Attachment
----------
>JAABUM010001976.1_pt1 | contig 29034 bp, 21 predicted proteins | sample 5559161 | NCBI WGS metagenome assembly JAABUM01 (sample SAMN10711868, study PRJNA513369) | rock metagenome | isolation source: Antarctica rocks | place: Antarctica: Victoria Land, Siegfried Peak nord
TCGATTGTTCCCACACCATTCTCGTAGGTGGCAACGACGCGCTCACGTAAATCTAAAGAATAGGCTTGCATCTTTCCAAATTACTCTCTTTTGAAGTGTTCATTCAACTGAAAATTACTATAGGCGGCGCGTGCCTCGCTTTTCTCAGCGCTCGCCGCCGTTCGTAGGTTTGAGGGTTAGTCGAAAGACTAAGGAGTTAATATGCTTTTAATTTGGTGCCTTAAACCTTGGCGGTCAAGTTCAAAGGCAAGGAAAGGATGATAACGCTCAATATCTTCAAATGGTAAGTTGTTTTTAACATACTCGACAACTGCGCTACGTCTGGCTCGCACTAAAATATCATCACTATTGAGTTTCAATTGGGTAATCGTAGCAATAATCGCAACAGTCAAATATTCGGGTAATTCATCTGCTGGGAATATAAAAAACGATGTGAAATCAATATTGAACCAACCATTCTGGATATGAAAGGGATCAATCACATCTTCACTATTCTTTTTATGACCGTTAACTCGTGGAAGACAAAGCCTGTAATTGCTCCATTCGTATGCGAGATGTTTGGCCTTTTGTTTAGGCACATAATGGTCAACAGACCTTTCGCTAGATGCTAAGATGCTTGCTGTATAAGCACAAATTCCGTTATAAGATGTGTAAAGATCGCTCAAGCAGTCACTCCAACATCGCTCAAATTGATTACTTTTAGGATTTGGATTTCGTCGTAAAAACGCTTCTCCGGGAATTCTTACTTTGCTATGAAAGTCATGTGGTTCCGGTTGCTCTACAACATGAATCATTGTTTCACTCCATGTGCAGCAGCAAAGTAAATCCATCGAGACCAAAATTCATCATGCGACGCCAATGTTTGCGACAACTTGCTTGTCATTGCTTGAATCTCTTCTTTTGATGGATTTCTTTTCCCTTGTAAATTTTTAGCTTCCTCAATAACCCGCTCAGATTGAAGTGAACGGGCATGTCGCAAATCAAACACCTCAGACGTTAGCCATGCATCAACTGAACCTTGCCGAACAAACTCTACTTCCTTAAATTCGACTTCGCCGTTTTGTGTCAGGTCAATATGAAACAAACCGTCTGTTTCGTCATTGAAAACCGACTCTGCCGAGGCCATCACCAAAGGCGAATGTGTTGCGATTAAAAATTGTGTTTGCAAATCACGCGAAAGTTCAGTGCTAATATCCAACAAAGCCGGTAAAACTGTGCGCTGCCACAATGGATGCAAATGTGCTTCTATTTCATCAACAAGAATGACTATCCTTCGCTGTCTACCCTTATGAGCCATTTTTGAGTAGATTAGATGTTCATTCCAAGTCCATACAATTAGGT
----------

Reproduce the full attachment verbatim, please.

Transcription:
>JAABUM010001976.1_pt1 | contig 29034 bp, 21 predicted proteins | sample 5559161 | NCBI WGS metagenome assembly JAABUM01 (sample SAMN10711868, study PRJNA513369) | rock metagenome | isolation source: Antarctica rocks | place: Antarctica: Victoria Land, Siegfried Peak nord
TCGATTGTTCCCACACCATTCTCGTAGGTGGCAACGACGCGCTCACGTAAATCTAAAGAATAGGCTTGCATCTTTCCAAATTACTCTCTTTTGAAGTGTTCATTCAACTGAAAATTACTATAGGCGGCGCGTGCCTCGCTTTTCTCAGCGCTCGCCGCCGTTCGTAGGTTTGAGGGTTAGTCGAAAGACTAAGGAGTTAATATGCTTTTAATTTGGTGCCTTAAACCTTGGCGGTCAAGTTCAAAGGCAAGGAAAGGATGATAACGCTCAATATCTTCAAATGGTAAGTTGTTTTTAACATACTCGACAACTGCGCTACGTCTGGCTCGCACTAAAATATCATCACTATTGAGTTTCAATTGGGTAATCGTAGCAATAATCGCAACAGTCAAATATTCGGGTAATTCATCTGCTGGGAATATAAAAAACGATGTGAAATCAATATTGAACCAACCATTCTGGATATGAAAGGGATCAATCACATCTTCACTATTCTTTTTATGACCGTTAACTCGTGGAAGACAAAGCCTGTAATTGCTCCATTCGTATGCGAGATGTTTGGCCTTTTGTTTAGGCACATAATGGTCAACAGACCTTTCGCTAGATGCTAAGATGCTTGCTGTATAAGCACAAATTCCGTTATAAGATGTGTAAAGATCGCTCAAGCAGTCACTCCAACATCGCTCAAATTGATTACTTTTAGGATTTGGATTTCGTCGTAAAAACGCTTCTCCGGGAATTCTTACTTTGCTATGAAAGTCATGTGGTTCCGGTTGCTCTACAACATGAATCATTGTTTCACTCCATGTGCAGCAGCAAAGTAAATCCATCGAGACCAAAATTCATCATGCGACGCCAATGTTTGCGACAACTTGCTTGTCATTGCTTGAATCTCTTCTTTTGATGGATTTCTTTTCCCTTGTAAATTTTTAGCTTCCTCAATAACCCGCTCAGATTGAAGTGAACGGGCATGTCGCAAATCAAACACCTCAGACGTTAGCCATGCATCAACTGAACCTTGCCGAACAAACTCTACTTCCTTAAATTCGACTTCGCCGTTTTGTGTCAGGTCAATATGAAACAAACCGTCTGTTTCGTCATTGAAAACCGACTCTGCCGAGGCCATCACCAAAGGCGAATGTGTTGCGATTAAAAATTGTGTTTGCAAATCACGCGAAAGTTCAGTGCTAATATCCAACAAAGCCGGTAAAACTGTGCGCTGCCACAATGGATGCAAATGTGCTTCTATTTCATCAACAAGAATGACTATCCTTCGCTGTCTACCCTTATGAGCCATTTTTGAGTAGATTAGATGTTCATTCCAAGTCCATACAATTAGGT